Just because the Mail contains no nudity, doesn't mean people should take the paper any more seriously than papers that do have page 3 girls.

  • Comment number 46.

    I bet facebook fancies itself in this 'war'. Remember the xmas number one 'war', if a facebook group has the power to overcome the mighty cowell im sure it will sweep aside the mail without even breaking a sweat.

  • Comment number 47.

    It says to me that the normal business of news media is to print controversy, bad news or death because the real aim is to make a sale not tell the news. So it's quite nice to see that the falling trend of newspaper circulation continues unabated. That the business is sales not news is completely reaffirmed by this story.

    I recently saw several copies of The Sun -- I would never buy it. Could I find any 'news' in there? There was a lot of coverage (normally with large pictures) of mainly footballers and their female companions. Adjectives such as 'cheating this' and 'stunningly attractive that' just reinforce the message to me that they are not 'news'-papers but simply magazines to titillate.

    As I said the public are tending to turn away from these organs of a few rich people. The fragmentation of the news industry by the coming of the Internet (please note BBC: Internet has a capital 'I') is very much to be welcomed.

    What interesting times we live in.

  • Comment number 48.

    It seriously amazes me that people continue to read this newspaper, its continual lack of accurate and fair journalism is nothing but abysmal.
    I am not so much disappointed in the newspaper, but more disappointed in the readers who actually believe everything they say.
    The Daily Mail, is little more than The Sun for people who think they are too good to read The Sun

  • Comment number 49.

    News stories like this (and the countless trivial rubbish about celebrity lives) are the reason i read all my news online rather than in the papers. You can't trust anything you read in a paper anymore and i think it's sad. There have been two occasions where my local paper has had small stories on people my family know and both times they got clear facts wrong! (in one case both the name and the illness recovered from were incorrect.)
    I use facebook and although I'll admit it has dangerous addictive qualities if you plan to make productive use of your free time, it is perfectly safe as long as it is used sensibly.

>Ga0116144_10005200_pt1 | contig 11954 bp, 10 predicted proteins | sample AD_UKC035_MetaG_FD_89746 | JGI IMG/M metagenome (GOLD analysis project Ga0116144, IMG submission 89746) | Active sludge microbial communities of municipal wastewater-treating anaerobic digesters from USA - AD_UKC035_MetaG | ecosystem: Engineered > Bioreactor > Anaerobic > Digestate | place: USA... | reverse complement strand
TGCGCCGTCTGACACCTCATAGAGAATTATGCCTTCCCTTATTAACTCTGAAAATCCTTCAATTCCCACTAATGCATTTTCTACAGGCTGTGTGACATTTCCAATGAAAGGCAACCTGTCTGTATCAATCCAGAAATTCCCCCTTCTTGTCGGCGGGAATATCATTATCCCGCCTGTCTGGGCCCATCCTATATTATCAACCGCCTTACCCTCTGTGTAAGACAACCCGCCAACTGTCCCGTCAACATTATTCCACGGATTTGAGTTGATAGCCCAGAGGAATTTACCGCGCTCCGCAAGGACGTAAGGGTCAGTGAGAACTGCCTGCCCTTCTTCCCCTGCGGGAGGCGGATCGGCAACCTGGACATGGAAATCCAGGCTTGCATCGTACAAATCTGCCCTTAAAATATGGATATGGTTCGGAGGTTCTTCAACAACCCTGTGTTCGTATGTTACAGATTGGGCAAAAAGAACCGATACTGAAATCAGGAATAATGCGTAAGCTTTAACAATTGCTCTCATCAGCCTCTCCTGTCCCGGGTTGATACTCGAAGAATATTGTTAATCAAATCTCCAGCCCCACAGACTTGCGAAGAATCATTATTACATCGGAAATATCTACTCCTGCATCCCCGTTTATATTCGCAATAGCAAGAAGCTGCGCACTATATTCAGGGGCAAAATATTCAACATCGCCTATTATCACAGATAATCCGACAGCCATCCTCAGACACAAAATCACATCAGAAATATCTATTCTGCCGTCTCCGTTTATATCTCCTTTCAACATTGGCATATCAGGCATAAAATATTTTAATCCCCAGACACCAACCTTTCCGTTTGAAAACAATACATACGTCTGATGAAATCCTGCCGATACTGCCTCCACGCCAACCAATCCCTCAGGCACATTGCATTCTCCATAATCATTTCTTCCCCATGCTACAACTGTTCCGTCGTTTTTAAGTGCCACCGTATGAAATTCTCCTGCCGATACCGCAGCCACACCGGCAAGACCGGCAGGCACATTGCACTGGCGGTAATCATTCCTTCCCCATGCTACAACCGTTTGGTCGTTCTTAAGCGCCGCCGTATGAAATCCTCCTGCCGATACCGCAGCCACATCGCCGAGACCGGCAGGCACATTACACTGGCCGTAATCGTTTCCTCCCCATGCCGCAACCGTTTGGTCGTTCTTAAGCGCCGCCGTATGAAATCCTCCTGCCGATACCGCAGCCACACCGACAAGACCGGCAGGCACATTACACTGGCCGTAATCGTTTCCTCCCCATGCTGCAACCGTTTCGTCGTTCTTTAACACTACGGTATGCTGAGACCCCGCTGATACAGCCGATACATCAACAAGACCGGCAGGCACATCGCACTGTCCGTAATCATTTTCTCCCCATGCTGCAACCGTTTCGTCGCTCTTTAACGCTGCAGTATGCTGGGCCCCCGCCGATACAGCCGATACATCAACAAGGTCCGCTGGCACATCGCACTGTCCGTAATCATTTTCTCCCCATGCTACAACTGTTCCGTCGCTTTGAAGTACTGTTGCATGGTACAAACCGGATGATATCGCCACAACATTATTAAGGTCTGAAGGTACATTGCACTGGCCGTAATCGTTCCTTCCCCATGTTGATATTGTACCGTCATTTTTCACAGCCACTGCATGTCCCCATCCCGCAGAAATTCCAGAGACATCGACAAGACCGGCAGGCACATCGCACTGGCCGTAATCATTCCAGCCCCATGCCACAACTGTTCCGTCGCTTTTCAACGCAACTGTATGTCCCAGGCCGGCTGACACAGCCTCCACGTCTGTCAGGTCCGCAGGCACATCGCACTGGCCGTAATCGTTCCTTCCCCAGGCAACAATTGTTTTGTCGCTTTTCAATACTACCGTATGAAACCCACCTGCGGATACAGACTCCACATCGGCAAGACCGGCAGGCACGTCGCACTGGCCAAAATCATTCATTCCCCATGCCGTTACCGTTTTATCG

• Comment number 50.

    OMG talk about DIY story telling.
    anyone can be anyone on the internet.

    "Im a 14 year old axe murder hunting pedos on facebook"

  • Comment number 51.

    "As no sensible person is going to take the Mail seriously, or even bother reading it, I don't think this matters that mutch."

    Unfortunately, Glen Haig, a lot of people do take the Daily Mail very seriously.

    Aside from being the second most read daily in the UK, it also pretty much sets a lot of the news agenda that most other media organisations (BBC included) tend to follow.

  • Comment number 52.

    Supposing somebody started a fire - say an arson attack - and a copy of the Daily Mail was used as the torch to set fire to the building - would it be the Daily Mail's fault or responsibility?

    Or imagine somebody read something interesting and learnt something in the Daily Mail - now that is a scenario I certainly cannot imagine happening.

  • Comment number 53.

    Looking at comments on other sites (The Independent) I saw listed as 02:24 pm (UTC) a comment "The Mail journalist who allegedly perpetrated this disinformation looks such a nice lady... on her Facebook profile" with a link.

    That link is now dead. Seems an irony there.

  • Comment number 54.

    To be fair, someone who said they were a middle-aged man, who then said they wanted to perform a sex act in front of them, is far more likely to actually be a 13 year old boy. Hint: Paedophiles tend not to admit that they are paedophiles.

  • Comment number 55.

    What on earth was that man doing impersonating a teenage girl and encouraging sexual-themed conversations?

    Is that not illegal? Surely it is - it is perverted?

    And the Daily Mail was party to this behaviour?! Can they not be prosecuted too?

  • Comment number 56.

    "Somehow, though, I get the feeling that after a week of battling Ceop, ministers, and the media over its child protection policy, Facebook may decide that it does not really want to go to war with the Daily Mail."

    I've got a feeling that they may well decide it's a very, very good idea to go after them. Managing to get a story to blow up that centres around their safety features, would probably put a rival in the spotlight, and do damage to one of their critics? Could have a field day.

  • Comment number 57.

    I wonder what's more worrying, whether it's the assertion that "many regard [this newspaper in question] as Britain's most influential daily newspaper", or that the newspaper was economical with the truth on this and many other occasions?

  • Comment number 58.

    A very shoddy piece of journalism designed to attract maximum publicity, and once more does so without being factually correct!

  • Comment number 59.

    I would never call myself a fan of the Daily Mail and agree that they are often sensationalist about youth, however, as a teacher, I am highly concerned about Facebook and its use by young people. Someone on here earlier stated that they admired Facebook's security. I disagree entirely. Facebook, aside from being totally unmoderated, has rules which are far too easy to breach. I have children aged 7 and 8 in my class using Facebook. They only have to make up an age and fake school to gain an account. From then on, it is up to them to set whichever security options they wish. Despite now teaching E-safety in school, children will always follow the advice of their parents, over that of teachers. Unfortunately, some parents do not understand the potential risks facing their children when they log on to Facebook. It isn't just about cyberbullying or potential paedophiles - it's also about the content they can access on the website. The language on there is obscene at times. As an adult, I can choose what to look at or ignore. I use Facebook regularly and am not someone "out of touch" as another poster suggested. When all we schools talk about is Safeguarding and Child Protection, it amazes, saddens and shocks me that parents can be so lenient in the protection of their own children.